Western merchant ships were required to anchor at the island of Whampoa, below Canton. This painting depicts 26 vessels: 13 British, 6 American, 2 Danish, 2 Swedish, 1 Dutch, 1 French, and 1 unknown. Landmarks on Whampoa Island (middle ground) included a pagoda and, on the shore, several small buildings serving Western trading partners. Here they are flying the flags of Great Britain, Denmark, Netherlands, Sweden, and the United States.

This painting depicts Canton’s hongs—the name for the factories of China’s Western trading partners, which are segregated from the city. Built in rows of narrow, two-story Western-style structures facing the waterfront, each was identified by its national flag. Represented here (left to right) are Denmark, Spain, United States, Sweden, Great Britain, and the Netherlands. The waterfront is teeming with junks and flat-bottom sampans. This painting and the View of Whampoa Reach are two of four paintings of the China Trade route that Philadelphia resident John Jerome Koch brought back from China in 1819.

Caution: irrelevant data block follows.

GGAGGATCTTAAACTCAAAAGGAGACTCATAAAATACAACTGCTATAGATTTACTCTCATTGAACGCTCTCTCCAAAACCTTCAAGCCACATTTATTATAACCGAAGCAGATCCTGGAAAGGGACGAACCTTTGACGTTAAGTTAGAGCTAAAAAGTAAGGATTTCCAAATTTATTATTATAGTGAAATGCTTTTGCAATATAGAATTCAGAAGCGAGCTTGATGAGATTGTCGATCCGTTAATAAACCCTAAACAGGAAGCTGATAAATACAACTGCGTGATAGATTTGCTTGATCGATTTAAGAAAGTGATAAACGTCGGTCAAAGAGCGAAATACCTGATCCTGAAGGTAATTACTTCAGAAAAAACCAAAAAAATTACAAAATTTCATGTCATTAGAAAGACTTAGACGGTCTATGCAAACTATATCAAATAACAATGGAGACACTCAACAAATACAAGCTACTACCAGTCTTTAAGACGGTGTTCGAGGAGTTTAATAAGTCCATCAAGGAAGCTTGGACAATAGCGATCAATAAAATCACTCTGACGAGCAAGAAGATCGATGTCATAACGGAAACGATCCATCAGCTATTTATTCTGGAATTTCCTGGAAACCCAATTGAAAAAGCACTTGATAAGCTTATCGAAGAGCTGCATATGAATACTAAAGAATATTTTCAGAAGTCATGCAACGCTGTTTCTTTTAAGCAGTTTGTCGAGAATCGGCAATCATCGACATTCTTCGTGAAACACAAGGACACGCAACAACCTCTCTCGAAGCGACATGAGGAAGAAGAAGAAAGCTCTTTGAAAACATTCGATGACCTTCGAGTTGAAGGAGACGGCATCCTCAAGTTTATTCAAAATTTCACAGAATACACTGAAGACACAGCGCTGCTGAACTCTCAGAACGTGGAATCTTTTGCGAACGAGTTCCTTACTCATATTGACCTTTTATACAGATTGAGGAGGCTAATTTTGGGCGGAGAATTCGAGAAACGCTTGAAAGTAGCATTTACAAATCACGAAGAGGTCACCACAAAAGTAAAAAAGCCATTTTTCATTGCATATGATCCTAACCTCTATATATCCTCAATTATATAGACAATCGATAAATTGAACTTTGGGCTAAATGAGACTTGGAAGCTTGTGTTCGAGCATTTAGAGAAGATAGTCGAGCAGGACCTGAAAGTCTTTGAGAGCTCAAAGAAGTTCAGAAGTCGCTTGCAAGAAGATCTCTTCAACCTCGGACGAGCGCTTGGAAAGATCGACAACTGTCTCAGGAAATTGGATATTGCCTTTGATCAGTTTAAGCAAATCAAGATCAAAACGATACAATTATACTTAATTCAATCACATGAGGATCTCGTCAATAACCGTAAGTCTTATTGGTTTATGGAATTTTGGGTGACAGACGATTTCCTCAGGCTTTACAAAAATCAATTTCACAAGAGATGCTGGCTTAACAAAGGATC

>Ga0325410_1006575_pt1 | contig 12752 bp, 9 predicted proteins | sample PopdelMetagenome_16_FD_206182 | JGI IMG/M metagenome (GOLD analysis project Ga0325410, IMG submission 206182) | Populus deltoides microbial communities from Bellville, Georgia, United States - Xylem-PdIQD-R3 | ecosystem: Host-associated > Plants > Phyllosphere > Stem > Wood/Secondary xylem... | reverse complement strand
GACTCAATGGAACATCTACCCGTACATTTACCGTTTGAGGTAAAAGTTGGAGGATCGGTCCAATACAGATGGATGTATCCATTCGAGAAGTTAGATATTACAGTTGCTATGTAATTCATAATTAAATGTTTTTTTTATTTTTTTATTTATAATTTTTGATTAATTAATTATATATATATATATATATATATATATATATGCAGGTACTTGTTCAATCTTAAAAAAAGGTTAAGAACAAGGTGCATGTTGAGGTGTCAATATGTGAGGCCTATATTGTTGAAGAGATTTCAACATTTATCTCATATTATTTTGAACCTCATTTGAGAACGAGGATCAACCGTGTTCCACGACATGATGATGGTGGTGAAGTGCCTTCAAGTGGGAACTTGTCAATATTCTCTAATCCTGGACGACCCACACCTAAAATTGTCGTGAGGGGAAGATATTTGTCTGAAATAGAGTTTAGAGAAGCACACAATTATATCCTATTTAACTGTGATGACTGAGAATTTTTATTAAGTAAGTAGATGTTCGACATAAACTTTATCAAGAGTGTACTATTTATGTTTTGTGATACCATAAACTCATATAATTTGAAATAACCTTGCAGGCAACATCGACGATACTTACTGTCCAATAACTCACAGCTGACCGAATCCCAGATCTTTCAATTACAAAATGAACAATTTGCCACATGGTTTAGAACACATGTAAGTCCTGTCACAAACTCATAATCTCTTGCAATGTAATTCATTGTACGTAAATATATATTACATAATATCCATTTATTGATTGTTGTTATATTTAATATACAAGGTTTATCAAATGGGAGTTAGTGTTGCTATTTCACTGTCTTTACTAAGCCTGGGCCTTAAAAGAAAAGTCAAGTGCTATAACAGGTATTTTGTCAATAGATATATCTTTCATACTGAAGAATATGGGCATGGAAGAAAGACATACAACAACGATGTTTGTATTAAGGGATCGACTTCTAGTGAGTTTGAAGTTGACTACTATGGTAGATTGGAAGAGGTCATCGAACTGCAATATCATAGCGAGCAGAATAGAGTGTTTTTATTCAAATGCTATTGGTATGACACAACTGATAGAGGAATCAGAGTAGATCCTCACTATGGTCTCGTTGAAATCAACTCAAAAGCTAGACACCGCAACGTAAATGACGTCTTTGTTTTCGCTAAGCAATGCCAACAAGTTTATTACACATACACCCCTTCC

View of Canton
China; about 1805
Oil on canvas
Gift of Henry Francis du Pont 1959.1871.002

Miniature desk-and-bookcase
China; 1750–75
Chinese Swamp Cypress, Asian lacquer, paint, brass, iron; replaced feet
Bequest of Henry Francis du Pont 1966.0779

Meant to amuse and delight, this miniature desk-and-bookcase served as a valuables chest, secured with locks on the full drawer, fall-front lid, and bookcase doors. A Western form, the design was possibly communicated to a Chinese artisan via a print from a European furniture design book or a drawing.

It is built in two sections: an upper “bookcase” with an enclosed bonnet with hood elements scored with saw notches to facilitate the curved shaping, and a lower “desk” set with a single full-length drawer. The upper case sits on supports within a waist molding attached to the top of the desk. The desk top forms a shallow well beneath the upper section and is lacquered and decorated with gold, suggesting that it was meant to be enjoyed as a concealed storage space between the two sections. The central section of the upper case contains a removable compartment configured as a shrine, fronted with steps and a railing and enclosed by a back painted with an image of a calligraphic hanging scroll.